Fortnight up to: 7 April, 1998
Number of people reported killed from
end of October, 1997: 2,452
Number of people remaining at risk: approximately 1 Million
Livestock reported killed so far: more than 35,000
Food stocks destroyed: more than 60,000 hectares of crops and farmland destroyed. Famine Early Warning System (FEWS)/Somalia estimates losses of Gu' crops in traditional underground granaries due to the floods and rain water seepage at 42,300 tones. The upcoming harvest is estimated to be reduced by at least 50,500 tones from the initial projection of 95,000 tones to 44,500 tones.
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Most areas of Somalia are finally drying up, however, patches of flood water remain in the Lower Jubba area and in other areas where flood-water has no outlet and can only recede by evaporation. In critically flood-affected areas, especially in coastal southern Somalia, people fear the devastating impact of any renewed rainfall. These areas are already saturated and still in the process of drying out. According to field reports, the Shabelle river bed is heavily silted. Without dredging, the river course is very shallow and susceptible to spilling over into adjacent fields with more rain. The same problem is likely to exist in Lower Jubba. The Shabelle and Jubba rivers are presently full. A build-up of clouds has been reported from many locations and showers were already recorded in various areas. In some areas this has meant a renewed closure of roads that had just become passable. In general, roads have been badly damaged by the floods. Water and sanitation conditions remain poor in most areas. International agencies continue the draining/pumping and cleaning of wells as well as rehabilitation of water wells and boreholes in the flood-affected areas. Chlorination and general health awareness campaigns continue throughout the flood-affected areas.
WHO reports that cases of cholera have risen to 9,078 to date with 375 deaths (case fatality rate: 4.1 %). Although the overall trend is on the decline, cases continue to be reported from Mogadishu and Merca. And still, a second peak can not be excluded. Malaria continues to be a major health problem in flood-affected areas and measles cases continue to be reported from Mogadishu, Bay region and Middle Shabelle.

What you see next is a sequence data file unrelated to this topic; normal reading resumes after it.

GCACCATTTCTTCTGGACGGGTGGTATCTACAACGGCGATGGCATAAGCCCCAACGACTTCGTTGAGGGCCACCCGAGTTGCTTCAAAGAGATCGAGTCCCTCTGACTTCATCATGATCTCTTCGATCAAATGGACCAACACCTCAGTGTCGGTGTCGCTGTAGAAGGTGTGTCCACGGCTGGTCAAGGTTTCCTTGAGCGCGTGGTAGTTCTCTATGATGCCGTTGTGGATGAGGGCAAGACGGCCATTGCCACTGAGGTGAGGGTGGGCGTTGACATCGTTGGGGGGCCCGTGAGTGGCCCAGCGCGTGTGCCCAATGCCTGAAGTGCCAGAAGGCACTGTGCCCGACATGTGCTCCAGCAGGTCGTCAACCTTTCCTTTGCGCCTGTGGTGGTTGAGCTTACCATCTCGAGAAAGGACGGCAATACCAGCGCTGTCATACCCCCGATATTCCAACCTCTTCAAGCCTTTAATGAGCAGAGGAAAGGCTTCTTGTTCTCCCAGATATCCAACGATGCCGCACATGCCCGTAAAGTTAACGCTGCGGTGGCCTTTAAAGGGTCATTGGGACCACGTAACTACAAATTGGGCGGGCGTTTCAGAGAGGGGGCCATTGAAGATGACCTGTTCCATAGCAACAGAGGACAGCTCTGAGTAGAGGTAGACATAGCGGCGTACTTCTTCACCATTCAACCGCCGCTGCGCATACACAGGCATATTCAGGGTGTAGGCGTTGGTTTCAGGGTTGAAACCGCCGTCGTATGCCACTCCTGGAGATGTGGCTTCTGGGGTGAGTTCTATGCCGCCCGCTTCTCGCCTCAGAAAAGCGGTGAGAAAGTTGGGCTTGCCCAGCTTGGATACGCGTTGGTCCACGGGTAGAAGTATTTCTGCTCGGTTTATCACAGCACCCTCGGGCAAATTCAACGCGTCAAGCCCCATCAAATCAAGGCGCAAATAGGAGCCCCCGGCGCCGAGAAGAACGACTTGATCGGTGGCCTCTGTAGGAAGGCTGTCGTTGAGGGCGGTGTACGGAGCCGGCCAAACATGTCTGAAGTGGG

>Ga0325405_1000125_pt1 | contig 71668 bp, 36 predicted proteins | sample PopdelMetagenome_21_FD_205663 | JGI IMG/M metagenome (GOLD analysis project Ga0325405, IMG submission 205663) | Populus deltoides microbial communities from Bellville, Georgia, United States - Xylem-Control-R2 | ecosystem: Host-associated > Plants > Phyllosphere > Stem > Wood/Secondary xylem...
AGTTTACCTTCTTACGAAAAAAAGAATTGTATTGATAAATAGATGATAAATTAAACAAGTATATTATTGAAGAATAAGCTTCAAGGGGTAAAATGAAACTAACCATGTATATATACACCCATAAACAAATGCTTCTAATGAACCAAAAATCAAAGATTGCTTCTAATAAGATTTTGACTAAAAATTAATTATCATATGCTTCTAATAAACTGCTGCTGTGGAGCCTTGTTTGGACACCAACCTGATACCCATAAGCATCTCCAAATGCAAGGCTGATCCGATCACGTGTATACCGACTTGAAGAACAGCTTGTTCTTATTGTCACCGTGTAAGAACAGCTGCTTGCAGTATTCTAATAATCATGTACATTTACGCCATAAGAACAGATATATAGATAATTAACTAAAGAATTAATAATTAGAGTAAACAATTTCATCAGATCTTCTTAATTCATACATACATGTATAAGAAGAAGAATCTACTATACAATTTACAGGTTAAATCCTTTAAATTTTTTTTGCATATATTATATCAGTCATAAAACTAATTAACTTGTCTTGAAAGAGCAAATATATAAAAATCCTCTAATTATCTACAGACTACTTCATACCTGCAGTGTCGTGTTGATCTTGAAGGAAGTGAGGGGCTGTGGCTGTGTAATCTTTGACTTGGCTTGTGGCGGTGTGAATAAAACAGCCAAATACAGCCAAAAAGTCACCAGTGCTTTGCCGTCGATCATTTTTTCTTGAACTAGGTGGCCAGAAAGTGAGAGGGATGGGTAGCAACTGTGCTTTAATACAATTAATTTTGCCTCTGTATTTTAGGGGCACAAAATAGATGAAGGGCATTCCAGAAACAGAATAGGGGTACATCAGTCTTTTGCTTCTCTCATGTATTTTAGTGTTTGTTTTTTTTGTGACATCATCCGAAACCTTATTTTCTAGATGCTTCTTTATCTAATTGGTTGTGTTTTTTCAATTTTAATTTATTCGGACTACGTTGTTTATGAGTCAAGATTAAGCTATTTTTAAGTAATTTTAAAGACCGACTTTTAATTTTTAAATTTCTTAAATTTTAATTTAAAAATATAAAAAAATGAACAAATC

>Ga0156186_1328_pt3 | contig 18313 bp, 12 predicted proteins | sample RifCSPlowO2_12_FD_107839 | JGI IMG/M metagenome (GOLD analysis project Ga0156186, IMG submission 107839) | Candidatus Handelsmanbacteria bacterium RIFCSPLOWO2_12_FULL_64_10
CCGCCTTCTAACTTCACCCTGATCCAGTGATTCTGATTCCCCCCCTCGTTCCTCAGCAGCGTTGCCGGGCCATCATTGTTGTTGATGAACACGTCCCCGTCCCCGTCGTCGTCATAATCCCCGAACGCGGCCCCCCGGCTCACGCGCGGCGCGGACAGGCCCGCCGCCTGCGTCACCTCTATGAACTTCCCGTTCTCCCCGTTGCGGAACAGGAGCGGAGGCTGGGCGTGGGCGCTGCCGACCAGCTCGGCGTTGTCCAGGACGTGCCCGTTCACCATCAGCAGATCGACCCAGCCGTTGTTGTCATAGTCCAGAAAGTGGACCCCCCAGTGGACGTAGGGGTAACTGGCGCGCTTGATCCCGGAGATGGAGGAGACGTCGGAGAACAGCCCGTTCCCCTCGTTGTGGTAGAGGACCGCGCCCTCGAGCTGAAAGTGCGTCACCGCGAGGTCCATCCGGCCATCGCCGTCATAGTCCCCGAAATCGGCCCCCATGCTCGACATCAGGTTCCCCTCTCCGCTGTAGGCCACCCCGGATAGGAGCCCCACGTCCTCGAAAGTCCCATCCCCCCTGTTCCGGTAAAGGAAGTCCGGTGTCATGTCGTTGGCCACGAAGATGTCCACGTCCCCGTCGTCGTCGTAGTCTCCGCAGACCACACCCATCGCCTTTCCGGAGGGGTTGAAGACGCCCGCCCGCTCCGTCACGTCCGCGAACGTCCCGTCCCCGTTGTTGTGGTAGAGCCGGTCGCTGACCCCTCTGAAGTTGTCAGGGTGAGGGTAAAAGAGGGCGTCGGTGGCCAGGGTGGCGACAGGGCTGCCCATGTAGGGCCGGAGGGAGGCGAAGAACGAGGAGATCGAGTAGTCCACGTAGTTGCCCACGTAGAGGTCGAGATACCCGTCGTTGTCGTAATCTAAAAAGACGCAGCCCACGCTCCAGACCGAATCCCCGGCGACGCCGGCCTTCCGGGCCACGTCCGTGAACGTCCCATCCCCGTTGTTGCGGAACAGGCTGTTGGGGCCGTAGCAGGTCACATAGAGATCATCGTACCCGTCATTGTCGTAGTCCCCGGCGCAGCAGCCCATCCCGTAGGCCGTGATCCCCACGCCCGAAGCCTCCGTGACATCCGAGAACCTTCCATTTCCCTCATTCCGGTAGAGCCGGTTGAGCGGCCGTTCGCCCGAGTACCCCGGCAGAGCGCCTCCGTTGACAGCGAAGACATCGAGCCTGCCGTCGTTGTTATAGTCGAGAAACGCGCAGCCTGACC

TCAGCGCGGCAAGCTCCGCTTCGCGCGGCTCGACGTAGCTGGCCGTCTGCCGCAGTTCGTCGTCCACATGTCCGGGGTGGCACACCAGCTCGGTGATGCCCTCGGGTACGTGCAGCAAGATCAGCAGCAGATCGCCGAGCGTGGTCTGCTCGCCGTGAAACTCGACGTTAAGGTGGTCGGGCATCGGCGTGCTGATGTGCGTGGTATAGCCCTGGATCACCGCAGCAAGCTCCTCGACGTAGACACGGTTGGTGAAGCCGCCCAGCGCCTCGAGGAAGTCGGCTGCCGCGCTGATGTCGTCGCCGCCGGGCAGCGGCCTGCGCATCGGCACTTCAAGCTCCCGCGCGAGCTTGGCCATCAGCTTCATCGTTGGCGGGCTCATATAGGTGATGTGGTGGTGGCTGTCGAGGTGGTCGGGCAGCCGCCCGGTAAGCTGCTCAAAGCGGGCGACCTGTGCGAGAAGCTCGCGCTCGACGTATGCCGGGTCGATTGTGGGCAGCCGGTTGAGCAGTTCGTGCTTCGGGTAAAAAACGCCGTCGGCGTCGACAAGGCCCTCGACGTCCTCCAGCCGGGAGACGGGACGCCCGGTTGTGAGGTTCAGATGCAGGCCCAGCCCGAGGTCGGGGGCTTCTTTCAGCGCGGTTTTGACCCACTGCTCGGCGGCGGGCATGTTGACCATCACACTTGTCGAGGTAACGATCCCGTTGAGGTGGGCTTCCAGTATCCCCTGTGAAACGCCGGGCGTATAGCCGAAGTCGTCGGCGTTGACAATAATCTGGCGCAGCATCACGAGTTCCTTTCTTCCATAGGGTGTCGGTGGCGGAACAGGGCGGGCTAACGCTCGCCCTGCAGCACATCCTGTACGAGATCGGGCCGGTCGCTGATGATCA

Diarrhea continues to be widespread in many areas due to the consumption of contaminated water. The nutritional status of children has worsened in several areas. International agencies monitoring and assessing the situation report that an increase in the number of malnourished children has been recorded in several locations including Mogadishu (with the exception of Medina district where the number of new admissions remained stable), Balad district , Merca, Qorioley, Afgoye, Kismayo, Bulla Xawa and Belet Weyne.
WFP reports that from January to the end of March 1998, it supplied a total of 8,454 mt of relief food benefiting the most vulnerable people in Central and Southern Somalia . The agency says that in order to ensure that the food reaches the most vulnerable and needy people , it established 50 delivery locations in Lower and Middle Jubba, Lower and Middle Shabelle, Hiraan, Gedo, Bay and Bakool regions. The commodities were distributed by more than 22 NGOs on the ground as well as by WFP staff in close collaboration with community representatives. During March, deliveries by road increased due to the fact that many roads opened up for traffic. However, the agency anticipates that deliveries by air might have to increase once again in case renewed rainfall leads to closure of main roads.
Reports from the Field
Hagar: Hagar is reportedly no longer totally surrounded by water, but some large tract of water remains close to the town. WFP's Food Security Assessment Unit (FSAU) reports that six villages are still isolated and there is some concern over the well-being of the affected population. There is still no access between Hagar and Afmadow except via Bu'ale. American Refugee Committee (ARC) reports that the number of displaced families in the town has dropped considerably. Many families have returned to their original homes. Food availability is reportedly increasing and prices slowly going down. The sanitation conditions are said to be gradually improving and chlorination of drinking water sources has taken place.